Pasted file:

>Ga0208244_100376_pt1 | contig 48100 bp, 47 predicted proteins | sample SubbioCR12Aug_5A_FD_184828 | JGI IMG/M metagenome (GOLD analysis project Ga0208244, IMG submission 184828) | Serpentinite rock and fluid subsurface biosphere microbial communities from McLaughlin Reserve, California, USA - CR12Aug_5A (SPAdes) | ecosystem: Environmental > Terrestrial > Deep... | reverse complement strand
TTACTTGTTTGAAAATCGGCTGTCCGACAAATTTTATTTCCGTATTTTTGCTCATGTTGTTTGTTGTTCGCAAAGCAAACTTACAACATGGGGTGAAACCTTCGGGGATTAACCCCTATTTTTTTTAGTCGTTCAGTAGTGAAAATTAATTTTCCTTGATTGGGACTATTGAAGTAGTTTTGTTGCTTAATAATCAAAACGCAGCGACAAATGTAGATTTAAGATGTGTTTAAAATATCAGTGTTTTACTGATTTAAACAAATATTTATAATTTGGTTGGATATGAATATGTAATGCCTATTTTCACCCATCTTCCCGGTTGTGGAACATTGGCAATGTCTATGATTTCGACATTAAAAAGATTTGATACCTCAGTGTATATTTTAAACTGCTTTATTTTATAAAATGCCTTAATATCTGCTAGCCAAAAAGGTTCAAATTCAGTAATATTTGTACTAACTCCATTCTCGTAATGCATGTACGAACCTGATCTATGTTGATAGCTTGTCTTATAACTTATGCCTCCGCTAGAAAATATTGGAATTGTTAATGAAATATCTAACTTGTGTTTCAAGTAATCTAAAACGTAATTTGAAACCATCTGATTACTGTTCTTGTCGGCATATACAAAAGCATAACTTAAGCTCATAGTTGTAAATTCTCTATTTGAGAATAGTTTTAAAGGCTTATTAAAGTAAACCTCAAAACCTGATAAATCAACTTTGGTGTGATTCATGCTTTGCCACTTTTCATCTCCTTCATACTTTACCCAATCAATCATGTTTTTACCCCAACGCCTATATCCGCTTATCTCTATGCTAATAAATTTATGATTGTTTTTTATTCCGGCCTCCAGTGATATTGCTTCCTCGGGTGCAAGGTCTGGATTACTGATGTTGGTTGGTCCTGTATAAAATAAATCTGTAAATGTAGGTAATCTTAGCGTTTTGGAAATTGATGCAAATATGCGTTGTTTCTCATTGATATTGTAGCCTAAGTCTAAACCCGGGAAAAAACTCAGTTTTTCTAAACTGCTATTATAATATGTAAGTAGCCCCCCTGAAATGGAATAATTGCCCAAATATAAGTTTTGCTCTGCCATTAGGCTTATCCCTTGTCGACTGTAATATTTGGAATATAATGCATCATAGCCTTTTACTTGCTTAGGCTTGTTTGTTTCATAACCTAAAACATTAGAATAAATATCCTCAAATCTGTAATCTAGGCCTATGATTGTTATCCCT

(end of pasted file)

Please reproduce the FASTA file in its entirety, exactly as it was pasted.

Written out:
>Ga0208244_100376_pt1 | contig 48100 bp, 47 predicted proteins | sample SubbioCR12Aug_5A_FD_184828 | JGI IMG/M metagenome (GOLD analysis project Ga0208244, IMG submission 184828) | Serpentinite rock and fluid subsurface biosphere microbial communities from McLaughlin Reserve, California, USA - CR12Aug_5A (SPAdes) | ecosystem: Environmental > Terrestrial > Deep... | reverse complement strand
TTACTTGTTTGAAAATCGGCTGTCCGACAAATTTTATTTCCGTATTTTTGCTCATGTTGTTTGTTGTTCGCAAAGCAAACTTACAACATGGGGTGAAACCTTCGGGGATTAACCCCTATTTTTTTTAGTCGTTCAGTAGTGAAAATTAATTTTCCTTGATTGGGACTATTGAAGTAGTTTTGTTGCTTAATAATCAAAACGCAGCGACAAATGTAGATTTAAGATGTGTTTAAAATATCAGTGTTTTACTGATTTAAACAAATATTTATAATTTGGTTGGATATGAATATGTAATGCCTATTTTCACCCATCTTCCCGGTTGTGGAACATTGGCAATGTCTATGATTTCGACATTAAAAAGATTTGATACCTCAGTGTATATTTTAAACTGCTTTATTTTATAAAATGCCTTAATATCTGCTAGCCAAAAAGGTTCAAATTCAGTAATATTTGTACTAACTCCATTCTCGTAATGCATGTACGAACCTGATCTATGTTGATAGCTTGTCTTATAACTTATGCCTCCGCTAGAAAATATTGGAATTGTTAATGAAATATCTAACTTGTGTTTCAAGTAATCTAAAACGTAATTTGAAACCATCTGATTACTGTTCTTGTCGGCATATACAAAAGCATAACTTAAGCTCATAGTTGTAAATTCTCTATTTGAGAATAGTTTTAAAGGCTTATTAAAGTAAACCTCAAAACCTGATAAATCAACTTTGGTGTGATTCATGCTTTGCCACTTTTCATCTCCTTCATACTTTACCCAATCAATCATGTTTTTACCCCAACGCCTATATCCGCTTATCTCTATGCTAATAAATTTATGATTGTTTTTTATTCCGGCCTCCAGTGATATTGCTTCCTCGGGTGCAAGGTCTGGATTACTGATGTTGGTTGGTCCTGTATAAAATAAATCTGTAAATGTAGGTAATCTTAGCGTTTTGGAAATTGATGCAAATATGCGTTGTTTCTCATTGATATTGTAGCCTAAGTCTAAACCCGGGAAAAAACTCAGTTTTTCTAAACTGCTATTATAATATGTAAGTAGCCCCCCTGAAATGGAATAATTGCCCAAATATAAGTTTTGCTCTGCCATTAGGCTTATCCCTTGTCGACTGTAATATTTGGAATATAATGCATCATAGCCTTTTACTTGCTTAGGCTTGTTTGTTTCATAACCTAAAACATTAGAATAAATATCCTCAAATCTGTAATCTAGGCCTATGATTGTTATCCCT